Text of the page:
In that vein, we encourage you to focus on trying to do this part all your own. If you do refer to resources online, please note that in your source file (in the notes at the top).

File Processing

Now, you haven’t read in files yet. Here’s a snippet of code that reads a file in character by character:

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#include

voidreadFile(){
FILE *cfPtr;

if ((cfPtr = fopen("sample.txt", "r")) == NULL) {
printf("File could not be opened\n");
} else {
char c;
while (!feof(cfPtr)) {
c = fgetc(cfPtr);
printf("%c\n", c);
}
}
}

intmain(){
readFile();
return0;
}

Other functions that might be helpful:

  • char *fgets(char *line, int maxchars, FILE *fp) that reads a line from a file
  • int fscanf(FILE*, char *format, …) that reads a formatted line from a file

Graphs as a matrix and answering distance questions

You’ll be able to answer questions about the distance between two cities by using the miles.csv file. It contains the distance between two cities as a matrix: read in this file as a matrix (two-dimensional array), and implement Dijkstra’s using this matrix.

No example of the file because it’s very large :)

A value of -1 means there is no edge between those cities.

Graphs as an adjacency list and time questions

Answer the questions about time using the nodes.csv and edges.csv files. Implement your graph as an adjacency list, and implement Dijkstra’s using this kind of graph representation.

The nodes represent locations. The file looks something like:

0001,Aberdeen
0002,Abilene
0003,Akron
0004,Albany
0005,Albuquerque
0006,Alexandria

The edges represent the time between cities. It looks something like this:

Abilene_TX Akron_OH 12 52 59
Abilene_TX Albany_GA 9 25 59
Abilene_TX Albany_OR 25 21 43
Abilene_TX Alexandria_VA 15 34 14
Abilene_TX Alexandria_LA 2 52 50
Abilene_TX Alhambra_AZ 5 19 53
Abilene_TX Alhambra_CA 11 17 29
Abilene_TX Alief_TX 2 07 42
Abilene_TX Aliso_Viejo_CA 11 18 08
Abilene_TX Allentown_PA 17 16 12

The columns are: source city, dest city, hours, mins, seconds to get from source city to dest city.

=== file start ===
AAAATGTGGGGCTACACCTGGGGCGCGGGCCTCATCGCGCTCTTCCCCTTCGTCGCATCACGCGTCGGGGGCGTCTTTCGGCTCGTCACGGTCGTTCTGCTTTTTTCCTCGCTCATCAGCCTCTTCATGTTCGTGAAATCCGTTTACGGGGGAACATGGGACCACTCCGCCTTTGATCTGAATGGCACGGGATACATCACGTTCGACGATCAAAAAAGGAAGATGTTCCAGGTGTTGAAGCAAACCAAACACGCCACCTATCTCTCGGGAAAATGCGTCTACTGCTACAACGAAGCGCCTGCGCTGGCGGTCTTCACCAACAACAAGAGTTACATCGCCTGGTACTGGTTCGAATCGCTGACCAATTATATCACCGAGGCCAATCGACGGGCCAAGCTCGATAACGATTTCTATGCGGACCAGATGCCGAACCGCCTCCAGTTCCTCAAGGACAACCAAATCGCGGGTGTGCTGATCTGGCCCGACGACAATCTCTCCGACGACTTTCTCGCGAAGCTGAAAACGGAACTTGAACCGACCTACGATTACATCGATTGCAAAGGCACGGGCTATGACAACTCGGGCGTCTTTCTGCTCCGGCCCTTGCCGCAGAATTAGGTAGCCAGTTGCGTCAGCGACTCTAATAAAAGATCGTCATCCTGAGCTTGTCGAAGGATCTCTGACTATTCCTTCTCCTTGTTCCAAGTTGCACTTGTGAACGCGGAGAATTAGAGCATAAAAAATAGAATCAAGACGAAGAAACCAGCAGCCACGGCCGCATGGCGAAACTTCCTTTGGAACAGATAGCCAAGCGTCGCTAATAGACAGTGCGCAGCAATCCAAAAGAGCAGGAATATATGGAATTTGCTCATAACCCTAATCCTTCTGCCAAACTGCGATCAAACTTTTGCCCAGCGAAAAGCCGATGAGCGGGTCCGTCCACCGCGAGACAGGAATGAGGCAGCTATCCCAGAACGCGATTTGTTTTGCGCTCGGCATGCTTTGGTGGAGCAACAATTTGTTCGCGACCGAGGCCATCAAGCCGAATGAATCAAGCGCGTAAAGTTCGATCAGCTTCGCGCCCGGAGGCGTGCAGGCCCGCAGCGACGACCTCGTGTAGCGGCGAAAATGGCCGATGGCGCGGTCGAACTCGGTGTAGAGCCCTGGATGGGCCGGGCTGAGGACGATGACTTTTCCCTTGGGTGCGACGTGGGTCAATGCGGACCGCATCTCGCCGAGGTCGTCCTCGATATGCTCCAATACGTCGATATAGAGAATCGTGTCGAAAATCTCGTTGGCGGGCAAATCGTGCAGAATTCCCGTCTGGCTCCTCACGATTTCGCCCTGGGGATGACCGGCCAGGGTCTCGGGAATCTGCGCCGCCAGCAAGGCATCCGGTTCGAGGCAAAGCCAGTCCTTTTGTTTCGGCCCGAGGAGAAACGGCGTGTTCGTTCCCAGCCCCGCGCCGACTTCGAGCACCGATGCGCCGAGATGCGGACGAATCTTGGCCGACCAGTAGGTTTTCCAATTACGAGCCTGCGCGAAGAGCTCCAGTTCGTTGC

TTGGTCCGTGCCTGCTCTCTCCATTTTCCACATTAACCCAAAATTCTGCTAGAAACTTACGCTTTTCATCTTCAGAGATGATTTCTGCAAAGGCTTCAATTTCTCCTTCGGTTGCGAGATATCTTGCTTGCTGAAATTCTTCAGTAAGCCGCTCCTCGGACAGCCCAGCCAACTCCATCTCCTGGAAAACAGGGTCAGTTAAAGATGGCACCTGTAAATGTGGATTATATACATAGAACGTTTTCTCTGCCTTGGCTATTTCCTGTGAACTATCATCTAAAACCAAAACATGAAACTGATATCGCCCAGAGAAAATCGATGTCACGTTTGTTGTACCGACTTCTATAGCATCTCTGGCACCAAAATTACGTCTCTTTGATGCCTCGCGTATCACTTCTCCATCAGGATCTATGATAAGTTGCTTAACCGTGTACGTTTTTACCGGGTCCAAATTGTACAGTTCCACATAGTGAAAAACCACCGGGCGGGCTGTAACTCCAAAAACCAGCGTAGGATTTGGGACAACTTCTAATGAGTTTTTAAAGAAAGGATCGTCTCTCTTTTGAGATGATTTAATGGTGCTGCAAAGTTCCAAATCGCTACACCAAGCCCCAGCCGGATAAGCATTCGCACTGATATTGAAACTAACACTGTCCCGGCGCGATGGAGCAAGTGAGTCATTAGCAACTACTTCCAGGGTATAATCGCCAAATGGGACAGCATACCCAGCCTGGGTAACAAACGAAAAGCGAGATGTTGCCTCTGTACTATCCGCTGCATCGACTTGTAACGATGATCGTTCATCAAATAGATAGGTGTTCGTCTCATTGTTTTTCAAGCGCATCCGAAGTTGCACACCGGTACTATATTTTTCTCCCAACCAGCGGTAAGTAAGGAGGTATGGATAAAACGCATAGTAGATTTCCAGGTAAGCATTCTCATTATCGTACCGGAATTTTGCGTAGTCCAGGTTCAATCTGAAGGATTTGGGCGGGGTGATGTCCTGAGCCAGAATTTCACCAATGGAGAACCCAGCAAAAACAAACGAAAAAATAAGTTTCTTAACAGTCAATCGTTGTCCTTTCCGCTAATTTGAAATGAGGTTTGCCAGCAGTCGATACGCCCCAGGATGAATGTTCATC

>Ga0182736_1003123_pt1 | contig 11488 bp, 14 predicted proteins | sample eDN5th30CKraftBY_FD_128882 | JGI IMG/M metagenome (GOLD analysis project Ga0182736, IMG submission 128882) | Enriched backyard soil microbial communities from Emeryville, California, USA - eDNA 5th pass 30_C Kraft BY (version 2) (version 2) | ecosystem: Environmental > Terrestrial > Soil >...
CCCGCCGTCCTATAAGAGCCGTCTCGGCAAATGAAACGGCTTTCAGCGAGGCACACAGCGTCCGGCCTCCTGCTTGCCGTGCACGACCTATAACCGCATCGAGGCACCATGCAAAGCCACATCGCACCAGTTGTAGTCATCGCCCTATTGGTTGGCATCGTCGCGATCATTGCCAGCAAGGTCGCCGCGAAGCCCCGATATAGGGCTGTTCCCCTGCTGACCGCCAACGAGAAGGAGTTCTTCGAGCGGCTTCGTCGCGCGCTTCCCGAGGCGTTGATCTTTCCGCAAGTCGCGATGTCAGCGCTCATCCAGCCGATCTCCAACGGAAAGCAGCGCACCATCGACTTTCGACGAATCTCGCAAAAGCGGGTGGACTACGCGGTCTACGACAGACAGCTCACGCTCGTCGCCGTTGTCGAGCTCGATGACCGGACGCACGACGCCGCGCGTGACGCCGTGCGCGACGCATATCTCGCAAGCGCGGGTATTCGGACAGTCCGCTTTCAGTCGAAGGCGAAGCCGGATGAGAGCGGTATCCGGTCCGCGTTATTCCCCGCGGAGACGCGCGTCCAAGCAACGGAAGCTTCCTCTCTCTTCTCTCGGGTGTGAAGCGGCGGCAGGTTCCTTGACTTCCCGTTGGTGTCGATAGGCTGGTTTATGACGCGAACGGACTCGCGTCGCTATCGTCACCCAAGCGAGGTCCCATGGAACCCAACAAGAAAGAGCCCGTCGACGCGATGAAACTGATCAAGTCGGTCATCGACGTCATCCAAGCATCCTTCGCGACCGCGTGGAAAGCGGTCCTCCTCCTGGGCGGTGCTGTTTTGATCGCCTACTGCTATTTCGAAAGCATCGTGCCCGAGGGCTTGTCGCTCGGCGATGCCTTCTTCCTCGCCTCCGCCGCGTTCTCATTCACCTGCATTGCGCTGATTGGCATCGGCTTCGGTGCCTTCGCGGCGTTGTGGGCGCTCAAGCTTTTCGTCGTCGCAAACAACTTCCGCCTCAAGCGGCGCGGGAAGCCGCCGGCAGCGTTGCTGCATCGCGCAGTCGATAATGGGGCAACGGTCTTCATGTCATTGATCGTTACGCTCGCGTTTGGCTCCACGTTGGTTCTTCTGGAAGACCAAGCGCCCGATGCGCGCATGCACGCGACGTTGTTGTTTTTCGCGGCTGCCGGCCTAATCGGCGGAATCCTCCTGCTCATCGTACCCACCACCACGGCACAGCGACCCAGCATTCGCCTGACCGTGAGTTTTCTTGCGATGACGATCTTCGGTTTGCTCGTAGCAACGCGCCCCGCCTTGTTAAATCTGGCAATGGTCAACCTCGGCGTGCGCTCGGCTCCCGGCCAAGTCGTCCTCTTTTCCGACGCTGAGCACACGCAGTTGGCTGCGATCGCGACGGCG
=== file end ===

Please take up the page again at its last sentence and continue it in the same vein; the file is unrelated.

QUESTIONS TO ANSWER

  • What is the shortest path from Seattle_WA to Boston_MA? Please print out the path and the total distance.
  • What is the fastest path from Seattle_WA to Boston_MA? Please print out the path and the total time.
  • What is the shortest path from Minneapolis_MN to Ann Arbor_MI? Please print out the path and the total distance.
  • What is the fastest path from Ann Arbor_MI to Minneapolis_MN? Please print out the path and the total time.

Sample output (can be formatted differently)

Seattle to Boston: 3,742.2 miles
Seattle -> Minneapolis -> Ann Arbor -> Boston (this is not the path; it's just representative)

PART 3: CHECK STYLE ISSUES

Please be sure to follow the Google C++ Style Guide for your C code.

Since you used clint for the last assignment, it is still available for you to use this assignment. If you followed the directions last time, you DO NOT need to copy clint.py to your a5 directory this time. Run clint as such:

bash% clint.py a5.c

No style-checking tool is perfect, but you should try to clean up any problems that clint detects unless clint ags something that is definitely not a problem in this particular context (but be sure you have very good reasons to ignore any warnings).

SUBMISSION DETAILS

In your class git repo, we want to see a directory called “a5”. In that folder, we want to see:

  • a5_bits.c (for Part 1)
  • a5_matrix.c (implementing Dijkstra’s using a matrix graph rep)
  • a5_list.c (implementing Dijkstra’s using an adjacency list rep)
  • a5.h
  • Makefile
  • The data files we provided you

We do NOT want to see:

  • Any other files
  • Any executable file (e.g., fsort)
  • back up files (.DS_Store, foobar.c~, …)

Make sure your repo is tagged! It must be tagged a5-final, and pushed before the assignment deadline.
Makefile: For this assignment, create your own Makefile.

  • We will test your code by running make run; your run target should compile your code (if needed) and run the executable, printing out the answers to the questions noted above.
  • Also include a target memcheck, so that when we run make memcheck, it compiles your code (if needed) and runs valgrind on the appropriate executable, generating the memory report.

Please make notes about other resources you have used for this assignment.

It might be helpful to have a README.md that describes any resources you’ve used and why. It could be a good place to show the output of your code as well (we will run your code, but it’s usually good to have a note about how to run it and what to expect as the output. Think of this as a practice of writing up what you did, why, and what you found out).